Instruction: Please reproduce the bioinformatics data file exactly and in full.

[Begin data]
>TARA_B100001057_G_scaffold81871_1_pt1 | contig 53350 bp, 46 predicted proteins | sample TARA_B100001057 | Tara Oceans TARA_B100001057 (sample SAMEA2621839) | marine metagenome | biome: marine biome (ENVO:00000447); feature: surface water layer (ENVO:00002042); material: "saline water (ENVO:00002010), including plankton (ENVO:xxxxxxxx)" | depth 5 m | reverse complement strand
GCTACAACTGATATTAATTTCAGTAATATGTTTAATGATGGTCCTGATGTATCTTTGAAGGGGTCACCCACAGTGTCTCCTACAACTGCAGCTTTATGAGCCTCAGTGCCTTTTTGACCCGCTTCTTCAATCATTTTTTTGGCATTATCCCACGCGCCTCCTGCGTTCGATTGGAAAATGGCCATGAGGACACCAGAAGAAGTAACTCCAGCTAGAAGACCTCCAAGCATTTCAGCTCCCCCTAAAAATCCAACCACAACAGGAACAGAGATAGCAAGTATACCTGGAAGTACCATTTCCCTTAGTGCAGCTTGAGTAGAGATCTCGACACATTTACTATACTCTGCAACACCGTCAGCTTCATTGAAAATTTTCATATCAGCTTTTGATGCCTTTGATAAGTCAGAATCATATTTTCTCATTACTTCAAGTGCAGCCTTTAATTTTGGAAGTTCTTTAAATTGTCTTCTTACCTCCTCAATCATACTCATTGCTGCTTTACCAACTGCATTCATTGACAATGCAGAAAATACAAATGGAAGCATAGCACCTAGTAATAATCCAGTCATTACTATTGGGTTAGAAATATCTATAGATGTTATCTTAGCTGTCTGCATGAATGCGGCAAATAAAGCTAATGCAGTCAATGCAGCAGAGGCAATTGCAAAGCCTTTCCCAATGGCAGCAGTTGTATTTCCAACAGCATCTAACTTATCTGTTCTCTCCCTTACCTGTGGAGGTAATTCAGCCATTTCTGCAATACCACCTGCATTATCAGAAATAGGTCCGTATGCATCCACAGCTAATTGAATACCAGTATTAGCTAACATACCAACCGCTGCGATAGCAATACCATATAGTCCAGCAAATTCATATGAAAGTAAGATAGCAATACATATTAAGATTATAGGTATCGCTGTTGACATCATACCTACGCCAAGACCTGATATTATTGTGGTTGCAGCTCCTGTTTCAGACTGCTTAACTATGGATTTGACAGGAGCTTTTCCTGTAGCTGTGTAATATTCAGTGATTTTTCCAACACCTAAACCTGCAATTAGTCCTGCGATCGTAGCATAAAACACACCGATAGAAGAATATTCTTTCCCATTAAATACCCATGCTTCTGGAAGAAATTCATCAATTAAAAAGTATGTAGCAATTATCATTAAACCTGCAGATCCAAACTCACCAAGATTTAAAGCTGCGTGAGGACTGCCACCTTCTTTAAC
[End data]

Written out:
>TARA_B100001057_G_scaffold81871_1_pt1 | contig 53350 bp, 46 predicted proteins | sample TARA_B100001057 | Tara Oceans TARA_B100001057 (sample SAMEA2621839) | marine metagenome | biome: marine biome (ENVO:00000447); feature: surface water layer (ENVO:00002042); material: "saline water (ENVO:00002010), including plankton (ENVO:xxxxxxxx)" | depth 5 m | reverse complement strand
GCTACAACTGATATTAATTTCAGTAATATGTTTAATGATGGTCCTGATGTATCTTTGAAGGGGTCACCCACAGTGTCTCCTACAACTGCAGCTTTATGAGCCTCAGTGCCTTTTTGACCCGCTTCTTCAATCATTTTTTTGGCATTATCCCACGCGCCTCCTGCGTTCGATTGGAAAATGGCCATGAGGACACCAGAAGAAGTAACTCCAGCTAGAAGACCTCCAAGCATTTCAGCTCCCCCTAAAAATCCAACCACAACAGGAACAGAGATAGCAAGTATACCTGGAAGTACCATTTCCCTTAGTGCAGCTTGAGTAGAGATCTCGACACATTTACTATACTCTGCAACACCGTCAGCTTCATTGAAAATTTTCATATCAGCTTTTGATGCCTTTGATAAGTCAGAATCATATTTTCTCATTACTTCAAGTGCAGCCTTTAATTTTGGAAGTTCTTTAAATTGTCTTCTTACCTCCTCAATCATACTCATTGCTGCTTTACCAACTGCATTCATTGACAATGCAGAAAATACAAATGGAAGCATAGCACCTAGTAATAATCCAGTCATTACTATTGGGTTAGAAATATCTATAGATGTTATCTTAGCTGTCTGCATGAATGCGGCAAATAAAGCTAATGCAGTCAATGCAGCAGAGGCAATTGCAAAGCCTTTCCCAATGGCAGCAGTTGTATTTCCAACAGCATCTAACTTATCTGTTCTCTCCCTTACCTGTGGAGGTAATTCAGCCATTTCTGCAATACCACCTGCATTATCAGAAATAGGTCCGTATGCATCCACAGCTAATTGAATACCAGTATTAGCTAACATACCAACCGCTGCGATAGCAATACCATATAGTCCAGCAAATTCATATGAAAGTAAGATAGCAATACATATTAAGATTATAGGTATCGCTGTTGACATCATACCTACGCCAAGACCTGATATTATTGTGGTTGCAGCTCCTGTTTCAGACTGCTTAACTATGGATTTGACAGGAGCTTTTCCTGTAGCTGTGTAATATTCAGTGATTTTTCCAACACCTAAACCTGCAATTAGTCCTGCGATCGTAGCATAAAACACACCGATAGAAGAATATTCTTTCCCATTAAATACCCATGCTTCTGGAAGAAATTCATCAATTAAAAAGTATGTAGCAATTATCATTAAACCTGCAGATCCAAACTCACCAAGATTTAAAGCTGCGTGAGGACTGCCACCTTCTTTAAC